Mr. Carson works with sophomore Tanner Walton in the library. Photo: Blair Myers

After 39 years at Pace, beloved English and creative writing teacher Ricks Carson will retire after this school year. The Pace community, Mr. Carson’s students and colleagues especially, will miss him, as he has touched the lives of many.

While he looks forward to retirement and a new daily routine, Mr. Carson will always love the many different aspects of being a teacher. “I am going to miss the exploratory nature of being with high school kids,” said Mr. Carson. When students connect with the material, and take it in a new direction, that’s when he feels the magic really happens. In addition, Mr. Carson will miss the comforting feeling of just being in the school environment. “There’s a really optimistic feeling that comes with that,” said Mr. Carson. Another one of his favorite parts of teaching is seeing students become writers who weren’t before. This could be through the form of all types of poems or short stories.

As for the future, he looks forward to learning about new topics that he hasn’t had time to explore. “[Georgia State] has courses on the universe, and I’m very interested in that even though I’m not a physicist,” said Mr. Carson. He also hopes to take a course on African American studies at Georgia State, where he will participate in non-degree classes. In addition, he plans to do a lot of reading. “I have a stack of books, probably 20 books tall, that I don’t have time to get to now,” he said.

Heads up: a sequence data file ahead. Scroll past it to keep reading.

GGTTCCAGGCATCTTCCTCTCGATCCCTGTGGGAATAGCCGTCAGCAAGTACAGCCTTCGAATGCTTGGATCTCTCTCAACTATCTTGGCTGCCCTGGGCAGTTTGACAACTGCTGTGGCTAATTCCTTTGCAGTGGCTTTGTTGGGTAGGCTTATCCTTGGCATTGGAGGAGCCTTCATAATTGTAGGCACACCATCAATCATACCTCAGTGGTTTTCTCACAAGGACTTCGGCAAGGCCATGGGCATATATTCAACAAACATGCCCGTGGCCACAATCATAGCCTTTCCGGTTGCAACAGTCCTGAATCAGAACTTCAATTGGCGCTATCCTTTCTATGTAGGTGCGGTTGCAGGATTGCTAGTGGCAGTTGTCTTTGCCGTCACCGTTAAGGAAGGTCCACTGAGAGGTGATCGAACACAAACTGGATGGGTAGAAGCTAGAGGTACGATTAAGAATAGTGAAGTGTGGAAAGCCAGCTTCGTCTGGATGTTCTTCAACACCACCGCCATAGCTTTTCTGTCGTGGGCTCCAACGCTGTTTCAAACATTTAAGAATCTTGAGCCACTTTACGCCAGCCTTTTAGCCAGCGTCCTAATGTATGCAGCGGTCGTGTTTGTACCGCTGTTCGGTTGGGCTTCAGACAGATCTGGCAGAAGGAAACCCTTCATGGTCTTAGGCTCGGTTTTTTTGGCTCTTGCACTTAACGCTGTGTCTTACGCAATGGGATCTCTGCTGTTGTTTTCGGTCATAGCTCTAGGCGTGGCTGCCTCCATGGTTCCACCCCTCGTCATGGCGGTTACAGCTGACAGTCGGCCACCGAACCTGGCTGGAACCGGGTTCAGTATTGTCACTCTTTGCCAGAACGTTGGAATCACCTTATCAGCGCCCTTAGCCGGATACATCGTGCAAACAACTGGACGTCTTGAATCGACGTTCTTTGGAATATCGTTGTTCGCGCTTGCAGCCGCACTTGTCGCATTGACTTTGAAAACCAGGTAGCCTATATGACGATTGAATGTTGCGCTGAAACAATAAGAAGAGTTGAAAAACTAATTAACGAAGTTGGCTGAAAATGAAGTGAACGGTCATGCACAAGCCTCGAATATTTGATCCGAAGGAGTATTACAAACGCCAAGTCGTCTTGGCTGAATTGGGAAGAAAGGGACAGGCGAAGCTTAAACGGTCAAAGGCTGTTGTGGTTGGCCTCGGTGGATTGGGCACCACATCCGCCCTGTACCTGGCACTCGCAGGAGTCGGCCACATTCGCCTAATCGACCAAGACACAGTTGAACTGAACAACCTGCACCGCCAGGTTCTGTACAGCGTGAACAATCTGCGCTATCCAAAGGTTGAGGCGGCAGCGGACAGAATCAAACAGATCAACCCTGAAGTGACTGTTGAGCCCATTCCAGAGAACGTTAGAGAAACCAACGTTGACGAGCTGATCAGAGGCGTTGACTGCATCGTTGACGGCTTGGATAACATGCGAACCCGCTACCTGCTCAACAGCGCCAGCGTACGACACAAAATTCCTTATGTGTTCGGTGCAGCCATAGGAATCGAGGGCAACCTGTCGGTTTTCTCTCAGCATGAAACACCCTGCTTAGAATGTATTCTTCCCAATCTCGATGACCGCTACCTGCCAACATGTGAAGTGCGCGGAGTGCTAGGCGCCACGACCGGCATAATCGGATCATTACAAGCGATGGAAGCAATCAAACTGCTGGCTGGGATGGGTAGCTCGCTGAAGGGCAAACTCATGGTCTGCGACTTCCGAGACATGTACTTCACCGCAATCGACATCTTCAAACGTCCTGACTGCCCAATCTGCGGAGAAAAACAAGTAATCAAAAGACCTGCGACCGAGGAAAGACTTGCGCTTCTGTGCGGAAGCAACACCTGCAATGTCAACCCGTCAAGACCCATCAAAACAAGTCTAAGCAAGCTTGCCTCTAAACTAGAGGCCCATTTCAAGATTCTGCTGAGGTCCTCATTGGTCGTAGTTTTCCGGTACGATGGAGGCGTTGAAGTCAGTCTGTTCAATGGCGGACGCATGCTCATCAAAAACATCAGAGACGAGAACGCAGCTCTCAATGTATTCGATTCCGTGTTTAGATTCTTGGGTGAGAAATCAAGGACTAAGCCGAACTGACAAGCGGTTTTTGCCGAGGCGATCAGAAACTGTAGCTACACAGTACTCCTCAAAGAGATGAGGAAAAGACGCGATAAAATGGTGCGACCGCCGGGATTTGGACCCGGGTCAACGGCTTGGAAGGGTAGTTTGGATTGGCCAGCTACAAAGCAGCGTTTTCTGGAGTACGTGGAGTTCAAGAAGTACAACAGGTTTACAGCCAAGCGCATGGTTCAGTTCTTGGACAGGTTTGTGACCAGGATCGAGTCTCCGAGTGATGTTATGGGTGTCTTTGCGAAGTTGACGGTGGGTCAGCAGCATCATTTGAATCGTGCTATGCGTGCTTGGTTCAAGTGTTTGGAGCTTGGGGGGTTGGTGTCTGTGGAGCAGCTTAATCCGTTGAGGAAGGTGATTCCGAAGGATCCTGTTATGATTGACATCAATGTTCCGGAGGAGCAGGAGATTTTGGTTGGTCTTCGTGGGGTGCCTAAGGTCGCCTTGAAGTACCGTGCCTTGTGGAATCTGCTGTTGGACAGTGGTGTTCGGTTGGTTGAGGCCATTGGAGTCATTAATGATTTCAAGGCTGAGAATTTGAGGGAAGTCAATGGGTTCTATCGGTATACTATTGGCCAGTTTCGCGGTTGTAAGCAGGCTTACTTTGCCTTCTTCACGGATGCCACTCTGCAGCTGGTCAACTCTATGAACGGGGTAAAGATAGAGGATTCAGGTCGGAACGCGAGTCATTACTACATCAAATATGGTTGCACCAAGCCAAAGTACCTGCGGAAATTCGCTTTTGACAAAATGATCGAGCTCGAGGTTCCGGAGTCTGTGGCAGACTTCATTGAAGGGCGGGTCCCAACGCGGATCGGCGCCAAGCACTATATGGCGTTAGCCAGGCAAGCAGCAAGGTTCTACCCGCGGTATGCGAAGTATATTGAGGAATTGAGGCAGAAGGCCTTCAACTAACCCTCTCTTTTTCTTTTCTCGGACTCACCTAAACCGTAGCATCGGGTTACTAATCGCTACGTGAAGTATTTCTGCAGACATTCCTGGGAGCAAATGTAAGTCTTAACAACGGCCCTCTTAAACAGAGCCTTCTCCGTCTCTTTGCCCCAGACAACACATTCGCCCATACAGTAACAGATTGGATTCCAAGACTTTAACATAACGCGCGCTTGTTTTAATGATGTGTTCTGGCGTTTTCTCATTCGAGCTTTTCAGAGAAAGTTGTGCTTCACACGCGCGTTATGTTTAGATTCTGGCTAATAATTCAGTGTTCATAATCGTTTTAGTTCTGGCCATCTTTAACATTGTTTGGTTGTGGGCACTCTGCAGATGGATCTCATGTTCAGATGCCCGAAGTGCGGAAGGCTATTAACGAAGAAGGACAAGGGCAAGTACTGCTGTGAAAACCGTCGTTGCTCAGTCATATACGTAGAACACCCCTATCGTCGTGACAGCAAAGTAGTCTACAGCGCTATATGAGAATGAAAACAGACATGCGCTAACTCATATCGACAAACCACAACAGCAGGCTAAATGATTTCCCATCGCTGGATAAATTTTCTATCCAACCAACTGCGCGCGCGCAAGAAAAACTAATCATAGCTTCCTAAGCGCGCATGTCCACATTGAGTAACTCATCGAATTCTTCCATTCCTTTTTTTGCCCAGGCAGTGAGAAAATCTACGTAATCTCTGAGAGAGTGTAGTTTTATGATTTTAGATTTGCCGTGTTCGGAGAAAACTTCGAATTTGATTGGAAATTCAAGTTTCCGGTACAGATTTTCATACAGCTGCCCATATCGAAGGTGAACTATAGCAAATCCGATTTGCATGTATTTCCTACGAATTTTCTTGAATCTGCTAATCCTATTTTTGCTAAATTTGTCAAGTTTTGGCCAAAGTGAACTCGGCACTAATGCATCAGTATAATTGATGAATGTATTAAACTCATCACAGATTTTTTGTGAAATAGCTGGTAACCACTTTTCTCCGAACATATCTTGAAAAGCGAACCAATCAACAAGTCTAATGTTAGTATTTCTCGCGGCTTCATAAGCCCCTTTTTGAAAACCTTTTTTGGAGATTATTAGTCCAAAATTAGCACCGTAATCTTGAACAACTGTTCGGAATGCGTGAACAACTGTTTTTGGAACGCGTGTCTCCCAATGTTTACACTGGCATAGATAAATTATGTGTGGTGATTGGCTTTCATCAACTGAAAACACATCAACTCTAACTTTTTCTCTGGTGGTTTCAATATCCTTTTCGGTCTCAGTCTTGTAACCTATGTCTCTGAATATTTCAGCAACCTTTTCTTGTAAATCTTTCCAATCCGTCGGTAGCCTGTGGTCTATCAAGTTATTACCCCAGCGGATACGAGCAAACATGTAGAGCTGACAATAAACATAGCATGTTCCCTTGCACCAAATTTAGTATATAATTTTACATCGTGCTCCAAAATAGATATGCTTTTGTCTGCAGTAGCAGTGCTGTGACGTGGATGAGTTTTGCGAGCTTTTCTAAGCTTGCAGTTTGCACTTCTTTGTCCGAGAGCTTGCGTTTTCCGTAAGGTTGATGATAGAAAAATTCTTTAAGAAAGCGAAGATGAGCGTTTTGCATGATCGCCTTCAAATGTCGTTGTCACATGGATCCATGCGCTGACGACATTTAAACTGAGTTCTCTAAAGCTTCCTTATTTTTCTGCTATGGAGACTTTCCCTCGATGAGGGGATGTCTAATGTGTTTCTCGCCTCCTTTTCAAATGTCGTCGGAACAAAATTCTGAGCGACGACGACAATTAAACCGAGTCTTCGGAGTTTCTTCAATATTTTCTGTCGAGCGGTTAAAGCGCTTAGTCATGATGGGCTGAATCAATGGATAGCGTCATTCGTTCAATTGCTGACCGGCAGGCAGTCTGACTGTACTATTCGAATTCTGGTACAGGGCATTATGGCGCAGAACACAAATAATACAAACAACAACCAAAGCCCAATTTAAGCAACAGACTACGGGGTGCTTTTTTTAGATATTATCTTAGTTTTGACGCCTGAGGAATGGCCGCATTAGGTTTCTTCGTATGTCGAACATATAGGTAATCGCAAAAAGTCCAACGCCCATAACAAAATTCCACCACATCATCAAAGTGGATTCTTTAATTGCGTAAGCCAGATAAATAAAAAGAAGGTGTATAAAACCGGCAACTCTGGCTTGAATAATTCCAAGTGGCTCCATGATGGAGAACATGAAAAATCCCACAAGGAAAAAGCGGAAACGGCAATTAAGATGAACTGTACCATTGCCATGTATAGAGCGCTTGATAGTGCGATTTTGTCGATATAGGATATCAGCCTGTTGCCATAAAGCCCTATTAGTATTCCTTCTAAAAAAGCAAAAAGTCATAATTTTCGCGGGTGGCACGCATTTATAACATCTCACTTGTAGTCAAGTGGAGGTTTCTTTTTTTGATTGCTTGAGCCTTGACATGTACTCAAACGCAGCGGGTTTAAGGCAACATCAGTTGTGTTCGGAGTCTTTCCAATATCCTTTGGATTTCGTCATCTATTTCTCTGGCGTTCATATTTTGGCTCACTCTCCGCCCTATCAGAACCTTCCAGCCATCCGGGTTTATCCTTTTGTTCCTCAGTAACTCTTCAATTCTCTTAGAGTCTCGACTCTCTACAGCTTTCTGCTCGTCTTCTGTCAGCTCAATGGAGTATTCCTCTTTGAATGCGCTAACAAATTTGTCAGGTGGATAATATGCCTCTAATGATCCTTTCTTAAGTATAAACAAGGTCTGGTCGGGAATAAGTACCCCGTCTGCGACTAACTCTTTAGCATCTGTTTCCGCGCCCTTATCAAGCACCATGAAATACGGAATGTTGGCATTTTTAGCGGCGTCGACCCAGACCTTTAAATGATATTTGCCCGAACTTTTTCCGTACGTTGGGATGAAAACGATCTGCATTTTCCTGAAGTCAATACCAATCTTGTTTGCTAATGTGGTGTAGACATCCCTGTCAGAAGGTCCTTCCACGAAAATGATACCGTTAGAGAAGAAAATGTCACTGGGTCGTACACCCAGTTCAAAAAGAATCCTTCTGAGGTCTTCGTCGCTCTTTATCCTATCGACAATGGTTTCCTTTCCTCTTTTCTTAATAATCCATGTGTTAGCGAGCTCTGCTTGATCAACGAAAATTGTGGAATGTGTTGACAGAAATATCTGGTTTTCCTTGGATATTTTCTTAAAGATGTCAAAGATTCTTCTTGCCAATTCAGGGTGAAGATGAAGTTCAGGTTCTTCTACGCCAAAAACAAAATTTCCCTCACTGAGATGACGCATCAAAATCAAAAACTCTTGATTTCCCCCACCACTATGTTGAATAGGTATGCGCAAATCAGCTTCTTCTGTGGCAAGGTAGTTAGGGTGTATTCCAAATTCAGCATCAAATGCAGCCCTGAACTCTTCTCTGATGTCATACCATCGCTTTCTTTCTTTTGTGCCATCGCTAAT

Many students over the years have enjoyed the creative way Mr. Carson conducts his classes. One of his current students, sophomore Erin Hood, noted how much she enjoys the way Mr. Carson teaches students to interact with the material. “When we were reading “The Tempest,” we made all of these wind noises and banged on the table to simulate the storm,” said Hood. She also loved the time that the class went outside and collected leaves to represent the changing of the seasons in a poem they were discussing.

Mr. Carson has played a large role in the Pace community over the years. He was the varsity boys soccer coach for 10 years and the JV coach for 12 years. Currently, he is a faculty advisor for Knight Gallery, Pace’s literary magazine featuring student work. Mr. Carson is an accomplished poet himself, having been published numerous times. His poem “In the City of God” was nominated for a Pushcart Prize in 2004.

English Department Chair Marsha Durlin has been working with Mr. Carson since he arrived at Pace and will miss having him as a colleague. “I will miss talking to him about ideas that he has for his classes and his approach when we’re both teaching the same poem or book,” said Mrs. Durlin. She admires his careful planning of each day, every activity and how he is always coming up with new ideas. She knows he has many plans for retirement. “I am confident he is never going to be bored,” said Mrs. Durlin.